Archive for September 9th, 2017


Misha’s (unsightly) circus rolls back into town – or not

September 9, 2017

10th September is due to witness what is likely to be a very unsightly event as the currently stateless Misha Saakashvili attempts to return to Ukraine from Poland at the Krakovets border crossing near Lviv.

Full disclosure, the blog has many times met Misha and found him to be entertaining, intelligent and often insightful.  Undoubtedly as a friend he would be great fun to spend time with away from the public gaze – he is however no more than an acquaintance.

A golden rule for policy wonks is not idolise individual political personalities, for eventually disagreement and disappointment will assuredly follow – no matter how much they may appeal (or not) as a person.

Mr Saakashvili is also a leader, not a manager.  He can be, and often is, a destructive whirlwind.   He can go off half-cocked.  He is spontaneous, passionate, but also prone to exaggeration (rather than barefaced lies).

Often little attention appears to be paid to corroborating evidence prior to prickly public statements being made that are later struggling to garner unambiguous legitimacy.

Whatever team he has behind him thus requires to be both loyal and capable – capable of clearing up the unintended mess, and managing and implementing the decisions he makes, and quietly undoing errors.    Sometimes it is necessary to be no more than a mere, humble, servant.  Other times it is necessary to be blunt and resolute when presenting alternative options to decisions – even if to be ignored.   Undoubtedly both rewarding and irritating in equal measure if part of that team – and the blog was acquainted with many of that team, with some of them well acquainted, when he was Governor of Odessa.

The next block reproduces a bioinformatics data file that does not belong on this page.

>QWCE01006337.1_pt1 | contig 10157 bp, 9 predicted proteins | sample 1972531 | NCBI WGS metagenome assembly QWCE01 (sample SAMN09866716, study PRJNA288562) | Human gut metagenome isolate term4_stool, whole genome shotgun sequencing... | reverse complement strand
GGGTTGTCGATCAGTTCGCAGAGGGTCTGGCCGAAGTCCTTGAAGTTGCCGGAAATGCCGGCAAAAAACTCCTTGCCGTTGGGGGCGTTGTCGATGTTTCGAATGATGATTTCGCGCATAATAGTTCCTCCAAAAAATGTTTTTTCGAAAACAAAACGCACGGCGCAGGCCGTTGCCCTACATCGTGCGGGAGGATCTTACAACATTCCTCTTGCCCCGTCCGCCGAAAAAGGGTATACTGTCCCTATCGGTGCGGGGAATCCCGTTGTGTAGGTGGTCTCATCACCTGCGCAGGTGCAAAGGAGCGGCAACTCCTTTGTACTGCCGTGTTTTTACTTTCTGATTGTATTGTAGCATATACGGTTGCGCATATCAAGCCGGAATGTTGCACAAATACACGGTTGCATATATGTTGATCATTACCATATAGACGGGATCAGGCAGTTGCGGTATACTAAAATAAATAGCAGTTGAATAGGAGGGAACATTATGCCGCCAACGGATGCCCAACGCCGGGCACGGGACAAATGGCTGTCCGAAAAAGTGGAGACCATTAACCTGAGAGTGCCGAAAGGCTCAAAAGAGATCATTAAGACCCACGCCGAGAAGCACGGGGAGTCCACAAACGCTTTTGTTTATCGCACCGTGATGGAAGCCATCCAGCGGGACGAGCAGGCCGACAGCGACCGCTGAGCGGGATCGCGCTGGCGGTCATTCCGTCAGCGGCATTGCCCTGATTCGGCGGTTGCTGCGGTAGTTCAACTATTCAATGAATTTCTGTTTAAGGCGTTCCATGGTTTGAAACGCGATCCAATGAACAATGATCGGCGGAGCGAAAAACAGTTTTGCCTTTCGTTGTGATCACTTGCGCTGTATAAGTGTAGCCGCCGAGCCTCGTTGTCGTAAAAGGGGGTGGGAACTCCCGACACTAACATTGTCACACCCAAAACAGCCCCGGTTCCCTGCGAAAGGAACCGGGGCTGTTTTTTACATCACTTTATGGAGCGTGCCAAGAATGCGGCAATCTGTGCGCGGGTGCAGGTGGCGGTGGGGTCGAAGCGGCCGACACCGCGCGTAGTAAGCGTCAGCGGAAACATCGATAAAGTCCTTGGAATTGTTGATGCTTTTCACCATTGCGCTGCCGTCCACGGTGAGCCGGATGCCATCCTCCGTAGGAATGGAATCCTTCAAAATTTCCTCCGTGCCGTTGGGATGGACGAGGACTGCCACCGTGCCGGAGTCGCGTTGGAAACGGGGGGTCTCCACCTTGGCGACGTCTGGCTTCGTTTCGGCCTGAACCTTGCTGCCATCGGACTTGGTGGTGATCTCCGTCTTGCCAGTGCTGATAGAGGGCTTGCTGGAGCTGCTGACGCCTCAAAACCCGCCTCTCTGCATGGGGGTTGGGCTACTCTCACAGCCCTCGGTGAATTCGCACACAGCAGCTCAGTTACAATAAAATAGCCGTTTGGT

Both President Poroshenko and Misha Saakashvili place loyalty and trust above ability.  A failure of either is neither forgiven nor forgotten – particularly if there are public consequences.   Vengeance, even if a dish served cold, will assuredly be served.

By extension alliances and “understandings” are therefore only ever temporary in nature for as long as they are necessary.  They are suffered and endured.   As soon as they are deemed expendable, they are dissolved and/or discarded.

A reader can only ponder what was said between Misha Saakashvili and Ihor Kolomoisky in a private meeting in Switzerland a few days ago – but like Dmitry Firtash, both have axes to grind with President Poroshenko.  President Poroshenko will (rightly or wrongly) undoubtedly feel betrayed by all three, as they in turn may (rightly or wrongly) feel betrayed by President Poroshenko – thus vengeance as a dish, be it served cold or hot, there is plenty to go around.

Needless to say, on 10th September should Mr Saakashvili arrive as announced at the Ukrainian border with the  intention of entering Ukraine, the Ukrainian border guards are unlikely to allow Mr Saakashvili entry into Ukraine as a stateless person.  Particularly so when it was Ukraine, or more precisely President Poroshenko, that made him stateless.

President Poroshenko would rightly point out that Mr Saakashvili is but one of twenty four people of whom Ukrainian citizenship has been withdrawn during his tenure as President.  More will probably follow.

He would also be very likely to highlight alleged falsehoods and/or carelessness upon the Saakashvili citizenship application – whether such falsehoods and/or carelessness be genuine or contrived.

Not all who have lost their Ukrainian citizenship have become stateless as a result of those presidential decisions however – some held dual citizenship, which was precisely why their Ukrainian citizenship was removed.

(A reader will rightly wonder why the (in)famous Roman Nasirov has not been stripped of his Ukrainian citizenship when the UK Government has publicly, repeatedly, and unambiguously confirmed his possession of UK citizenship.  It clearly suggests a selective application of the law, and thus infers President Poroshenko rules by law rather than all being equal before the rule of law.  Perhaps he will eventually get around to it)